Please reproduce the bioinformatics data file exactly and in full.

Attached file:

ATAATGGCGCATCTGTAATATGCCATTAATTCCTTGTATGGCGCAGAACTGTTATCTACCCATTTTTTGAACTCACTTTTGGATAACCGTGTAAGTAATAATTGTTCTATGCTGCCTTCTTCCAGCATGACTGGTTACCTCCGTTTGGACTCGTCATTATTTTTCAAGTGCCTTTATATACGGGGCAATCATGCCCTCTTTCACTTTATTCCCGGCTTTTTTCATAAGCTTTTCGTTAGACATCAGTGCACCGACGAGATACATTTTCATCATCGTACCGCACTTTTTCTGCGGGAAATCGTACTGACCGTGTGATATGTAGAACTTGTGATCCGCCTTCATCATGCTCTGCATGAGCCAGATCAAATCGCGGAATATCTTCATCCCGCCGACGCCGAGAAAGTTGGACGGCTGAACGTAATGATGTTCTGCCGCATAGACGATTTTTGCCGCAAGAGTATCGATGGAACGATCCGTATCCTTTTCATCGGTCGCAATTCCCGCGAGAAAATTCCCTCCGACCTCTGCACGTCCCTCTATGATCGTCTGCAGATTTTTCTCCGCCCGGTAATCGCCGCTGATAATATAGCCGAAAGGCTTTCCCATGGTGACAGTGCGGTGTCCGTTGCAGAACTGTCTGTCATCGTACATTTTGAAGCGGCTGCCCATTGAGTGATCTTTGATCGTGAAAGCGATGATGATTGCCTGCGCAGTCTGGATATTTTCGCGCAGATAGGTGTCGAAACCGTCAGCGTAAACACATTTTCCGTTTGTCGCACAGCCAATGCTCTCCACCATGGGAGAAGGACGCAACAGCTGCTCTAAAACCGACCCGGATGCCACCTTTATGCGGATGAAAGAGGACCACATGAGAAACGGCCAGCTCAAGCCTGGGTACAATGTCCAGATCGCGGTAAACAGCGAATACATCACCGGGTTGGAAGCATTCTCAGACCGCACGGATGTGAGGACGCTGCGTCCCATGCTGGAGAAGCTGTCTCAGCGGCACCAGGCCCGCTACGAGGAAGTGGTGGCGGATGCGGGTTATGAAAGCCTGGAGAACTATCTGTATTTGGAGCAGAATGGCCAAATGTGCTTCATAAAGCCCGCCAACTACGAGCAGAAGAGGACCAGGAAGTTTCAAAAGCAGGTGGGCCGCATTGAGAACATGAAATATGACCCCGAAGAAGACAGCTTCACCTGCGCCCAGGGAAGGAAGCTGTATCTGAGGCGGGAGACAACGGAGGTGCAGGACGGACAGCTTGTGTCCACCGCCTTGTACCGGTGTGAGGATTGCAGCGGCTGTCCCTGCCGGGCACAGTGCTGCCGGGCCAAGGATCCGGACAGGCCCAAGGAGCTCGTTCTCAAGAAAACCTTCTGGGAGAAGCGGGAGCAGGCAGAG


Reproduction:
ATAATGGCGCATCTGTAATATGCCATTAATTCCTTGTATGGCGCAGAACTGTTATCTACCCATTTTTTGAACTCACTTTTGGATAACCGTGTAAGTAATAATTGTTCTATGCTGCCTTCTTCCAGCATGACTGGTTACCTCCGTTTGGACTCGTCATTATTTTTCAAGTGCCTTTATATACGGGGCAATCATGCCCTCTTTCACTTTATTCCCGGCTTTTTTCATAAGCTTTTCGTTAGACATCAGTGCACCGACGAGATACATTTTCATCATCGTACCGCACTTTTTCTGCGGGAAATCGTACTGACCGTGTGATATGTAGAACTTGTGATCCGCCTTCATCATGCTCTGCATGAGCCAGATCAAATCGCGGAATATCTTCATCCCGCCGACGCCGAGAAAGTTGGACGGCTGAACGTAATGATGTTCTGCCGCATAGACGATTTTTGCCGCAAGAGTATCGATGGAACGATCCGTATCCTTTTCATCGGTCGCAATTCCCGCGAGAAAATTCCCTCCGACCTCTGCACGTCCCTCTATGATCGTCTGCAGATTTTTCTCCGCCCGGTAATCGCCGCTGATAATATAGCCGAAAGGCTTTCCCATGGTGACAGTGCGGTGTCCGTTGCAGAACTGTCTGTCATCGTACATTTTGAAGCGGCTGCCCATTGAGTGATCTTTGATCGTGAAAGCGATGATGATTGCCTGCGCAGTCTGGATATTTTCGCGCAGATAGGTGTCGAAACCGTCAGCGTAAACACATTTTCCGTTTGTCGCACAGCCAATGCTCTCCACCATGGGAGAAGGACGCAACAGCTGCTCTAAAACCGACCCGGATGCCACCTTTATGCGGATGAAAGAGGACCACATGAGAAACGGCCAGCTCAAGCCTGGGTACAATGTCCAGATCGCGGTAAACAGCGAATACATCACCGGGTTGGAAGCATTCTCAGACCGCACGGATGTGAGGACGCTGCGTCCCATGCTGGAGAAGCTGTCTCAGCGGCACCAGGCCCGCTACGAGGAAGTGGTGGCGGATGCGGGTTATGAAAGCCTGGAGAACTATCTGTATTTGGAGCAGAATGGCCAAATGTGCTTCATAAAGCCCGCCAACTACGAGCAGAAGAGGACCAGGAAGTTTCAAAAGCAGGTGGGCCGCATTGAGAACATGAAATATGACCCCGAAGAAGACAGCTTCACCTGCGCCCAGGGAAGGAAGCTGTATCTGAGGCGGGAGACAACGGAGGTGCAGGACGGACAGCTTGTGTCCACCGCCTTGTACCGGTGTGAGGATTGCAGCGGCTGTCCCTGCCGGGCACAGTGCTGCCGGGCCAAGGATCCGGACAGGCCCAAGGAGCTCGTTCTCAAGAAAACCTTCTGGGAGAAGCGGGAGCAGGCAGAG